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Pilot's Handbook of Aeronautical Knowledge
Aircraft Performance

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Pilot's Handbook of Aeronautical Knowledge



Table of Contents

Chapter 1, Introduction To Flying
Chapter 2, Aircraft Structure
Chapter 3, Principles of Flight
Chapter 4, Aerodynamics of Flight
Chapter 5, Flight Controls
Chapter 6, Aircraft Systems
Chapter 7, Flight Instruments
Chapter 8, Flight Manuals and Other Documents
Chapter 9, Weight and Balance
Chapter 10, Aircraft Performance
Chapter 11, Weather Theory
Chapter 12, Aviation Weather Services
Chapter 13, Airport Operation
Chapter 14, Airspace
Chapter 15, Navigation
Chapter 16, Aeromedical Factors
Chapter 17, Aeronautical Decision Making




The maximum angle of climb would occur where there
exists the greatest difference between thrust available and
thrust required; i.e., for the propeller-powered airplane, the
maximum excess thrust and angle of climb will occur at some
speed just above the stall speed. Thus, if it is necessary to
clear an obstacle after takeoff, the propeller-powered airplane
will attain maximum angle of climb at an airspeed close to—if
not at—the takeoff speed.

Of greater interest in climb performance are the factors that
affect the rate of climb. The vertical velocity of an aircraft
depends on the flight speed and the inclination of the
flightpath. In fact, the rate of climb is the vertical component
of the flightpath velocity.

For rate of climb, the maximum rate would occur where
there exists the greatest difference between power available
and power required. [Figure 10-8] The above relationship
means that, for a given weight of an aircraft, the rate of climb
depends on the difference between the power available and
the power required, or the excess power. Of course, when the
excess power is zero, the rate of climb is zero and the aircraft
is in steady, level flight. When power available is greater
than the power required, the excess power will allow a rate
of climb specific to the magnitude of excess power.

Power versus climb rate.
Figure 10-8. Power versus climb rate.

During a steady climb, the rate of climb will depend on excess
power while the angle of climb is a function of excess thrust.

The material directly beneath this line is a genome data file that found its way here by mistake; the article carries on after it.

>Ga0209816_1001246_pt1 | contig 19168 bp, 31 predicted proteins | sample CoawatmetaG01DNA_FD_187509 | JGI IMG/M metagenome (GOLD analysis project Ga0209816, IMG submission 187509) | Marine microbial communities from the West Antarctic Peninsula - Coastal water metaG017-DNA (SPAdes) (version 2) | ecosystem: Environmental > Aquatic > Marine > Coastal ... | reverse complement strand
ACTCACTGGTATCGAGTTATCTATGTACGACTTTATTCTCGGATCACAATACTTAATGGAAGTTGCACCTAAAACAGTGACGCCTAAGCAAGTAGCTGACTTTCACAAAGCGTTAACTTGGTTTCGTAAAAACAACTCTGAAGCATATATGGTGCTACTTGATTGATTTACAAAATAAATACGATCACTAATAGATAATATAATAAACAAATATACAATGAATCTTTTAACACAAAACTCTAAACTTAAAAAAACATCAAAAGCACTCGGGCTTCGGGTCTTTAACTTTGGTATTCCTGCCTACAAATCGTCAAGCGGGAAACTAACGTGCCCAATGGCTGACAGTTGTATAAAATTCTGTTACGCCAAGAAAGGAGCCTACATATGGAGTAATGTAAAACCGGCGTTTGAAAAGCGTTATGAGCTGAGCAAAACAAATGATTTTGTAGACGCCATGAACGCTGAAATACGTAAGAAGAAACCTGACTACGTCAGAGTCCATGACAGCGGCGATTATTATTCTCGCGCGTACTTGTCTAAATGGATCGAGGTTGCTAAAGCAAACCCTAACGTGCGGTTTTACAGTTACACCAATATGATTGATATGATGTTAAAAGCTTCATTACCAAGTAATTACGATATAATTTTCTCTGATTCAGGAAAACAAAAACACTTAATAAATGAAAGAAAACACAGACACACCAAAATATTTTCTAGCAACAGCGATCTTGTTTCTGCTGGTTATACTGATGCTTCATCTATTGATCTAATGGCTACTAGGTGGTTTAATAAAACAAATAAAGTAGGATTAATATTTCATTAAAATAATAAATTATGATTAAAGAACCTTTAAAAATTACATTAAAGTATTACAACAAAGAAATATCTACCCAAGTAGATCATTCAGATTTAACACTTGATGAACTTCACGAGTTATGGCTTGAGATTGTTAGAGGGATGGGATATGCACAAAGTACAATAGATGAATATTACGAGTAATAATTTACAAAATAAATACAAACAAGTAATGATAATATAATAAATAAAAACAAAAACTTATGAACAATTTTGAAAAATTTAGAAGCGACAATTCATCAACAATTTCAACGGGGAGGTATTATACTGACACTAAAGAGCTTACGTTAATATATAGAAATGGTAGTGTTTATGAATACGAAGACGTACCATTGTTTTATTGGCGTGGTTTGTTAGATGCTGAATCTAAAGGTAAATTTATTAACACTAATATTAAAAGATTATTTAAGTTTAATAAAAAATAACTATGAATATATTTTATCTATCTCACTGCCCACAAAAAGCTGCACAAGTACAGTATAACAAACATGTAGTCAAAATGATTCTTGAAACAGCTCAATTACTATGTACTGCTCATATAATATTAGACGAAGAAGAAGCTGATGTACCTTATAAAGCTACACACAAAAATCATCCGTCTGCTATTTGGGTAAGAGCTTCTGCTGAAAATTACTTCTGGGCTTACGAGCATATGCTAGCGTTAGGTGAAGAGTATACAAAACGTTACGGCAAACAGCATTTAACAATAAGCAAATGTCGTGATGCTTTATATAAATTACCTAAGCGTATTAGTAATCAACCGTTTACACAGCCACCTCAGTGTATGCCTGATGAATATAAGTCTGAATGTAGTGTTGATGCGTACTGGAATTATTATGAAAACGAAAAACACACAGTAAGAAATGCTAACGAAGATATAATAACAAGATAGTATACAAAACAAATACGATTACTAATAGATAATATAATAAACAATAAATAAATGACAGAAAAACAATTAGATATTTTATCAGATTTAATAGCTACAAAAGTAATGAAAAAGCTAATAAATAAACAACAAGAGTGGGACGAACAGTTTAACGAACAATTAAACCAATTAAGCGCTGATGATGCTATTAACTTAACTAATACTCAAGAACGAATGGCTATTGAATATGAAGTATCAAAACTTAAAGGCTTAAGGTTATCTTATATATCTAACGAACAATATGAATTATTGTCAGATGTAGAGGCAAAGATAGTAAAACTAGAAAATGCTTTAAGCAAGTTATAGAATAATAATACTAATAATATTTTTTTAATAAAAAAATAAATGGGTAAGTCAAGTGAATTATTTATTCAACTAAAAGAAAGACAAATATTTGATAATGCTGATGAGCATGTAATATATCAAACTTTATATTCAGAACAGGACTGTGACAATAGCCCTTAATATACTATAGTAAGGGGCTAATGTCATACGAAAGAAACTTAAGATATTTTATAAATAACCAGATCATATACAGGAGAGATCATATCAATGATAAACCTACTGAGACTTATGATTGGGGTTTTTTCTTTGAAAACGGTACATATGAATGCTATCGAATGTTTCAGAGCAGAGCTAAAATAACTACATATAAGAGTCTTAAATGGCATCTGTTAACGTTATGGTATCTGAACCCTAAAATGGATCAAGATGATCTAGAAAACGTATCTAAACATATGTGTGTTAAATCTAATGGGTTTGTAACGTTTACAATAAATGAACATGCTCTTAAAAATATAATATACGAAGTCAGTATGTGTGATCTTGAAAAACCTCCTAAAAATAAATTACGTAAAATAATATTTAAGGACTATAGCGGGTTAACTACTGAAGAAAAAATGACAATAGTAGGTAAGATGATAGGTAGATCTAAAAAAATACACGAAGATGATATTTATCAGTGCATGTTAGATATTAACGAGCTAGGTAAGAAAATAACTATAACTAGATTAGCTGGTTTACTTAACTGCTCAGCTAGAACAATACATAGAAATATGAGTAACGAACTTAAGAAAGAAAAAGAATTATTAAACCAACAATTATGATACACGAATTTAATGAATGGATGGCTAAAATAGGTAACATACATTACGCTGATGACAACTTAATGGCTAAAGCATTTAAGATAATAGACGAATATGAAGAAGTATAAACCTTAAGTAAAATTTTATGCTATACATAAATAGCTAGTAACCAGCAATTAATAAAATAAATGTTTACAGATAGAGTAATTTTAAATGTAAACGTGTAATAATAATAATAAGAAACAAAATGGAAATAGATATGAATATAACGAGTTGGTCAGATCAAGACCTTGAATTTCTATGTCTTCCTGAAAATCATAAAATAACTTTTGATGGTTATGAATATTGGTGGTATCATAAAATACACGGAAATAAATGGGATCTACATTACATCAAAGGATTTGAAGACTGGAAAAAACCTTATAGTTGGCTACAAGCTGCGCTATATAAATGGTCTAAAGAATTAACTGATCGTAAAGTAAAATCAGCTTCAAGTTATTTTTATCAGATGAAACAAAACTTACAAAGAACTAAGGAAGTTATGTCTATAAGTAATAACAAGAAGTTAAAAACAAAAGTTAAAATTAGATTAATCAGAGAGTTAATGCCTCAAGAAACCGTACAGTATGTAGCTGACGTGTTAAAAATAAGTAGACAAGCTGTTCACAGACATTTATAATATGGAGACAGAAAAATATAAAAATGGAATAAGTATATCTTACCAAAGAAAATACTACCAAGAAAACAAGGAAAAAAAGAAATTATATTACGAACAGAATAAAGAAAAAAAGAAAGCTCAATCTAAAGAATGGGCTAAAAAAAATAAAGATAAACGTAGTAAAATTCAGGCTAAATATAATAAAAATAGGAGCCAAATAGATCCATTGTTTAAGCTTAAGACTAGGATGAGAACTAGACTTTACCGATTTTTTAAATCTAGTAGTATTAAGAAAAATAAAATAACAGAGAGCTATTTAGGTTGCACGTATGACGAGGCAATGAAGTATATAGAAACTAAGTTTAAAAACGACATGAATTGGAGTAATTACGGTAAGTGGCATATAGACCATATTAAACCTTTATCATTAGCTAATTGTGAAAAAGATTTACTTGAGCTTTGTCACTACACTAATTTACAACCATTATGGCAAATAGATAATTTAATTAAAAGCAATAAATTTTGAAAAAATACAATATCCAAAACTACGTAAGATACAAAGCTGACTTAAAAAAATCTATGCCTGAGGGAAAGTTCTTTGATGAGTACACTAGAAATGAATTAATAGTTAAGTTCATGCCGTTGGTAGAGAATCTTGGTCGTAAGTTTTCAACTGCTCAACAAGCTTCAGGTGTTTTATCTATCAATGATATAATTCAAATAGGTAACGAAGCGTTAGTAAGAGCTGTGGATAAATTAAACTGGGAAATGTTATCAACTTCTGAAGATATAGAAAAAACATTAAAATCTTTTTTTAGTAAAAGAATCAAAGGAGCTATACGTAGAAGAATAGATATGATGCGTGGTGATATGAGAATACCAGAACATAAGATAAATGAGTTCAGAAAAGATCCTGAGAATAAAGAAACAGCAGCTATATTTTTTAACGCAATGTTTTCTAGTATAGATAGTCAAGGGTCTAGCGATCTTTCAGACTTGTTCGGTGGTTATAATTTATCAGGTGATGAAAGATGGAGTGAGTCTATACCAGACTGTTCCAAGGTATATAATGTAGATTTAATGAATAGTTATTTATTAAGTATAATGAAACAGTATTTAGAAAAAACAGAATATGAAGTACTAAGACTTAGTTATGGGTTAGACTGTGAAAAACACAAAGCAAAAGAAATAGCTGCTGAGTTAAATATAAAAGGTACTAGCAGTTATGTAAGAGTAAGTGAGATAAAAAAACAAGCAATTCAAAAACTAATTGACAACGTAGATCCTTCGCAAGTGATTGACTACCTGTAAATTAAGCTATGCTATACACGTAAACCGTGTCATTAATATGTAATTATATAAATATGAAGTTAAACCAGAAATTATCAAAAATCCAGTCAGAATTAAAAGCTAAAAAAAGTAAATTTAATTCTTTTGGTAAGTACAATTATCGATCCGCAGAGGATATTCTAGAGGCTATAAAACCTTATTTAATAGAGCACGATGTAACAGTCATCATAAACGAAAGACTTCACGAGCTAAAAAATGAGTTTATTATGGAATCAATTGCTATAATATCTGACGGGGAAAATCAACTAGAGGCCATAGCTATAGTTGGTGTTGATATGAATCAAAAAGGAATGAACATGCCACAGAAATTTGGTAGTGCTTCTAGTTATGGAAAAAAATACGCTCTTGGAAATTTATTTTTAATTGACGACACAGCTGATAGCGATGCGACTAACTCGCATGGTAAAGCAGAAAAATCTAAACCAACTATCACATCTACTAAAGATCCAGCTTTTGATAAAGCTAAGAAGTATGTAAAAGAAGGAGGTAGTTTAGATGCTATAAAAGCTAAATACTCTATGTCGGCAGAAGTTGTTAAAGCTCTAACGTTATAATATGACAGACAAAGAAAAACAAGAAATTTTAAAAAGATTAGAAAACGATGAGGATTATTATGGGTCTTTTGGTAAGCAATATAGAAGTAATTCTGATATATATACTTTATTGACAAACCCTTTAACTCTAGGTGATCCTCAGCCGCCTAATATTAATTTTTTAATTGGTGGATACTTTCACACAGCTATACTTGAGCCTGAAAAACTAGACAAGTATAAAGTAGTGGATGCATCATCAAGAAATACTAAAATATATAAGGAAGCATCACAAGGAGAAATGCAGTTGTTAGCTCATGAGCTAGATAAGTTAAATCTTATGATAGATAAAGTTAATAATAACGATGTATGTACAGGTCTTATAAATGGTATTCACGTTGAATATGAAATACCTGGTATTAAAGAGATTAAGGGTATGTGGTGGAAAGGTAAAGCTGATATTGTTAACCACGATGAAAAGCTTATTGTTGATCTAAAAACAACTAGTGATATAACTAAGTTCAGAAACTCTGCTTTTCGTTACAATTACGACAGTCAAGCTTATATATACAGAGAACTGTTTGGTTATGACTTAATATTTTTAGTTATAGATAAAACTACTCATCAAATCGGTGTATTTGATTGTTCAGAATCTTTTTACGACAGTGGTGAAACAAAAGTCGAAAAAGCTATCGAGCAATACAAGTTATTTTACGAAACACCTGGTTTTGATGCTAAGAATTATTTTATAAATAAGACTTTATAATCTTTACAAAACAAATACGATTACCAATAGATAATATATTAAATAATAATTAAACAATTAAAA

The climb performance of an aircraft is affected by certain
variables. The conditions of the aircraft's maximum climb
angle or maximum climb rate occur at specific speeds,
and variations in speed will produce variations in climb
performance. There is sufficient latitude in most aircraft that
small variations in speed from the optimum do not produce
large changes in climb performance, and certain operational
considerations may require speeds slightly different from
the optimum. Of course, climb performance would be most
critical with high gross weight, at high altitude, in obstructed
takeoff areas, or during malfunction of a powerplant. Then,
optimum climb speeds are necessary.

Weight has a very pronounced effect on aircraft performance.
If weight is added to an aircraft, it must fly at a higher angle
of attack (AOA) to maintain a given altitude and speed. This
increases the induced drag of the wings, as well as the parasite
drag of the aircraft. Increased drag means that additional
thrust is needed to overcome it, which in turn means that less
reserve thrust is available for climbing. Aircraft designers
go to great effort to minimize the weight since it has such a
marked effect on the factors pertaining to performance.

A change in an aircraft's weight produces a twofold effect on
climb performance. First, a change in weight will change the
drag and the power required. This alters the reserve power
available, which in turn, affects both the climb angle and the
climb rate. Secondly, an increase in weight will reduce the
maximum rate of climb, but the aircraft must be operated at a
higher climb speed to achieve the smaller peak climb rate.

An increase in altitude also will increase the power required
and decrease the power available. Therefore, the climb
performance of an aircraft diminishes with altitude. The
speeds for maximum rate of climb, maximum angle of climb,
and maximum and minimum level flight airspeeds vary with
altitude. As altitude is increased, these various speeds finally
converge at the absolute ceiling of the aircraft. At the absolute
ceiling, there is no excess of power and only one speed will
allow steady, level flight Consequently, the absolute ceiling
of an aircraft produces zero rate of climb. The service ceiling
is the altitude at which the aircraft is unable to climb at a rate
greater than 100 feet per minute (fpm). Usually, these specific
performance reference points are provided for the aircraft at
a specific design configuration. [Figure 10-9]

In discussing performance, it frequently is convenient to use
the terms power loading, wing loading, blade loading, and disk
loading. Power loading is expressed in pounds per horsepower
and is obtained by dividing the total weight of the aircraft by
the rated horsepower of the engine. It is a significant factor
in an aircraft's takeoff and climb capabilities. Wing loading
is expressed in pounds per square foot and is obtained by
dividing the total weight of an airplane in pounds by the wing
area (including ailerons) in square feet. It is the airplane's
wing loading that determines the landing speed. Blade loading
is expressed in pounds per square foot and is obtained by
dividing the total weight of a helicopter by the area of the
rotor blades. Blade loading is not to be confused with disk
loading, which is the total weight of a helicopter divided by
the area of the disk swept by the rotor blades.